Let’s talk kitchens for a second. These rooms are the heart of the home. So much happens in this space, even beyond the making and eating of a meal. When entertaining friends and family, it’s the first place people gather. Most of my days are spent in the kitchen playing with the little one. Contemporary home design has dramatically enlarged kitchens (yay) and incorporated them into the flow rest of the home (also yay). Kitchens are the most common space to renovate and talk to any realtor and they will tell you, “a kitchen sells a home!”
So then why (seriously, WHY?!) are they often so boring?! It’s like there is a basic template that ‘Big Box Home Builders’ (not a technical term) use. They always seem to design very predictable, mundane kitchens. Cabinets, counters, a fridge at the end, a range and hood, a stainless sink (for an upgrade), some pendant lights and BOOM – you have a kitchen.
After giving it more thought than one person should, I attribute this ‘one design fits all’ approach to the over abundance of cabinets. I understand that kitchens need a lot of storage, but wooden boxes everywhere give them a serious cookie-cutter vibe. Different colors and creative hardware only do so much to inject inspiration into a box-filled kitchen. Apparently I need more of a creative outlet than ‘rubbed brass or polished nickel’ finish choices.
Also, they’re mind-boggling expensive. Even the IKEA try-not-to-go-insane-building-them-yourself versions are pricy. So needless to say I wasn’t really amped to spend a lot of money on something I wasn’t all that jazzed about in the first place.
So one Saturday, a few months ago, Ian and I were walking through an architectural salvage store (these are the fun things I make him do on the weekends) and justlikethat I fell in love. It was a ‘shut up and take my money’ kind of moment when I saw it. This was going to solve my boring and expensive cabinet overload conundrum. So what was this magical find?!
An antique work bench.
It wasn’t fancy. It wasn’t even a color I was considering. But it spoke to me. And, amazingly, it was the right size. It would be the perfect fit as an antique table kitchen island. It had just enough character and charm to be a statement piece, and enough of the right elements to function as I need it to. And, like I said, it spoke to me!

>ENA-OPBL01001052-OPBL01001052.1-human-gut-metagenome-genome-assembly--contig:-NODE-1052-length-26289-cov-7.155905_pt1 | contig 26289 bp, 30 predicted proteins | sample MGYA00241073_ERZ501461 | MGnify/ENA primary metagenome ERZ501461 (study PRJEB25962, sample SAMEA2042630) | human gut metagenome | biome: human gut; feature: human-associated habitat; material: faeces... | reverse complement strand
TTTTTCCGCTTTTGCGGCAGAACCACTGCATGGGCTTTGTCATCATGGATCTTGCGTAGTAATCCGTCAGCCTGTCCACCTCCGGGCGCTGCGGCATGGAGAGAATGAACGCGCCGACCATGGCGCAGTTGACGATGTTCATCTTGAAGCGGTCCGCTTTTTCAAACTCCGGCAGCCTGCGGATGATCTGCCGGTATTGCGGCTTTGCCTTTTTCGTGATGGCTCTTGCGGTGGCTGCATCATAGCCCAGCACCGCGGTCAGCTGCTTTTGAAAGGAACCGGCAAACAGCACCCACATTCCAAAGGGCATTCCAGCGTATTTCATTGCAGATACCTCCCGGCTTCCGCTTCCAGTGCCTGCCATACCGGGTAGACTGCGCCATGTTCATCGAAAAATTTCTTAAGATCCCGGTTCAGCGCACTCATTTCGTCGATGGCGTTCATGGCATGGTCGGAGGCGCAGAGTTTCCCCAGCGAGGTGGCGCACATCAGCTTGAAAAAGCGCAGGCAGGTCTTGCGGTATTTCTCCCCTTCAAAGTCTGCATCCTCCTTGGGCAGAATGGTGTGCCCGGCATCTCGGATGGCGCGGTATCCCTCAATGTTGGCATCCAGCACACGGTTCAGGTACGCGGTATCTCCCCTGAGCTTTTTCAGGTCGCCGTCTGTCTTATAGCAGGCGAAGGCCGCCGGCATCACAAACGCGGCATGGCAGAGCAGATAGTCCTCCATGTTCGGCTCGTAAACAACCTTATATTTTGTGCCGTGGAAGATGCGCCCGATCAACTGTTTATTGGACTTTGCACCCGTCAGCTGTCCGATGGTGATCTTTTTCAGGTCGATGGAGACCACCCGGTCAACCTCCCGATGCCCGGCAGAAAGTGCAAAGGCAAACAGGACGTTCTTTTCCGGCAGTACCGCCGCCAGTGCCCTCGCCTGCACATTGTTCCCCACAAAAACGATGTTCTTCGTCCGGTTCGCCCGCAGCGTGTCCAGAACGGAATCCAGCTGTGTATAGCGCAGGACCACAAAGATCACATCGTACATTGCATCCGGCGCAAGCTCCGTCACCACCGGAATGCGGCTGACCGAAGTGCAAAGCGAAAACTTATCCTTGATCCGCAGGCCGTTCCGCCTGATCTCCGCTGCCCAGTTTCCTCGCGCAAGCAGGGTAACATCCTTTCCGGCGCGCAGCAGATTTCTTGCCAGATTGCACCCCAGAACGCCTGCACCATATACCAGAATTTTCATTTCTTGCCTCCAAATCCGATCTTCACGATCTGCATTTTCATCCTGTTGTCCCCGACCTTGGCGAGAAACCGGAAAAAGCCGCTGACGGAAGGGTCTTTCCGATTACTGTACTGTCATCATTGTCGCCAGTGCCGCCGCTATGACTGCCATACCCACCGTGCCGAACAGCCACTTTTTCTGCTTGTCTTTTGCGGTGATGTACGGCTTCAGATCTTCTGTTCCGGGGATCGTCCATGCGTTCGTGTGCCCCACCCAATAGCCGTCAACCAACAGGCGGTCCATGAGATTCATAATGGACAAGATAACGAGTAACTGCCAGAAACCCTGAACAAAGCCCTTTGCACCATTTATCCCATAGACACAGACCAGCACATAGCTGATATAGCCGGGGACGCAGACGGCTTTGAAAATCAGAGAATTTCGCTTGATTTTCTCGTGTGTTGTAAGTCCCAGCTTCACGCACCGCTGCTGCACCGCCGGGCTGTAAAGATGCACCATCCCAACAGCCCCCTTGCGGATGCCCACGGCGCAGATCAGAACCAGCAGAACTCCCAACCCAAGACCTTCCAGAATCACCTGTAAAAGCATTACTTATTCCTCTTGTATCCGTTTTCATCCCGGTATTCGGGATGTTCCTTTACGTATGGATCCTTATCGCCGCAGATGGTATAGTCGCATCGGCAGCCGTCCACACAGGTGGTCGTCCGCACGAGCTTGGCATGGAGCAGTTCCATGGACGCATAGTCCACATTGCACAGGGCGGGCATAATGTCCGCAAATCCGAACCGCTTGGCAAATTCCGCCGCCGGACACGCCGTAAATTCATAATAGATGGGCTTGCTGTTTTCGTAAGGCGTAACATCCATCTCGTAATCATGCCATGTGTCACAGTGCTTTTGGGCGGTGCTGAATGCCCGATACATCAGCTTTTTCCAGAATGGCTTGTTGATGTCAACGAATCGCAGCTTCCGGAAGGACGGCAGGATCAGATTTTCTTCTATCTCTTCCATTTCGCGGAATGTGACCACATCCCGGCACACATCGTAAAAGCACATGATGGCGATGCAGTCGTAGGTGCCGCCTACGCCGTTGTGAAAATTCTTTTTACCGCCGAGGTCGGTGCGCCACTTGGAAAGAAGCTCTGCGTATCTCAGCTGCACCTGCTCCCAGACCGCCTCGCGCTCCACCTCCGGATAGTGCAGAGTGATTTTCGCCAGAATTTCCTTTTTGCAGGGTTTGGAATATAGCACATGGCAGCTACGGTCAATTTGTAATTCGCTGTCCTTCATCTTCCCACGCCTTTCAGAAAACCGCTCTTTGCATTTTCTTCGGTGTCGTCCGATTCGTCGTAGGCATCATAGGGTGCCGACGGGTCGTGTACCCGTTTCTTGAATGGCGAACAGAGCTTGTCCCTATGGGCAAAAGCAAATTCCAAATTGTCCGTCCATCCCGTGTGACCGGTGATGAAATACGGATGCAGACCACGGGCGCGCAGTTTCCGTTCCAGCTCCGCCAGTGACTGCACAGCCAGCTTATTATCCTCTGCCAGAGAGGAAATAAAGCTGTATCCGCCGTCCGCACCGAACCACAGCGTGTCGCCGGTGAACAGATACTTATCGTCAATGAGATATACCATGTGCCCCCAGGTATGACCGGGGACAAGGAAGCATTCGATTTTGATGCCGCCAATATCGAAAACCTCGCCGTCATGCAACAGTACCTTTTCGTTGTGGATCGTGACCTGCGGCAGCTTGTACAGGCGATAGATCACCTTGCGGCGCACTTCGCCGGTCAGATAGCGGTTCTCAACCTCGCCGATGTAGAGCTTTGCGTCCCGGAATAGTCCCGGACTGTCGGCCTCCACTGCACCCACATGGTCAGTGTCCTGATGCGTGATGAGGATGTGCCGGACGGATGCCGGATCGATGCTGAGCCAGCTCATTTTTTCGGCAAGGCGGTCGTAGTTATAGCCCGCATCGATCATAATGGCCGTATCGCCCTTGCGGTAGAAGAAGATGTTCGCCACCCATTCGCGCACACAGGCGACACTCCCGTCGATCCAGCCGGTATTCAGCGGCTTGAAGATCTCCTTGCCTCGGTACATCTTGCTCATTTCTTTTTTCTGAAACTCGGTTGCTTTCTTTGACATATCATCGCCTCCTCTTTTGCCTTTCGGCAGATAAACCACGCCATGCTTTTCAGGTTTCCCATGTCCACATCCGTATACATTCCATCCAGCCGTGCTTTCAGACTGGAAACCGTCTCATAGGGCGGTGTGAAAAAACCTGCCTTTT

I will be losing some below counter storage by switching to an antique table kitchen island, but I’m ok with that. It comes with two operable drawers and I decided to do closed built-ins over the fridge and ovens. Plus, that whole walk-in pantry thing. I should be fine.
I’d like to think that my kitchen was never going to be ho-hum boring, as it’s a restored (and enlarged!) pre-war home with tons of character. But even so, I was getting a little carried away with the wooden boxes everywhere. Then when you throw in marble countertops, a white farm sink, stainless appliances and some subway tile…I was feeling like I’d seen this kitchen before. Like, everywhere.
So yay for changing it up with the island (and saving a boatload of cash on the cabinets and countertops)! We finally picked it up from the shop over the weekend and I’ve been staring at it all heart-eyes ever since. I plan to make a few modifications so that it sits a couple of inches higher and can easily accommodate bar stools, but that’s it. And I think an antique table kitchen island is going to be a conversation starter the second people walk in our kitchen.
Even with all of the boring boxes around it 😉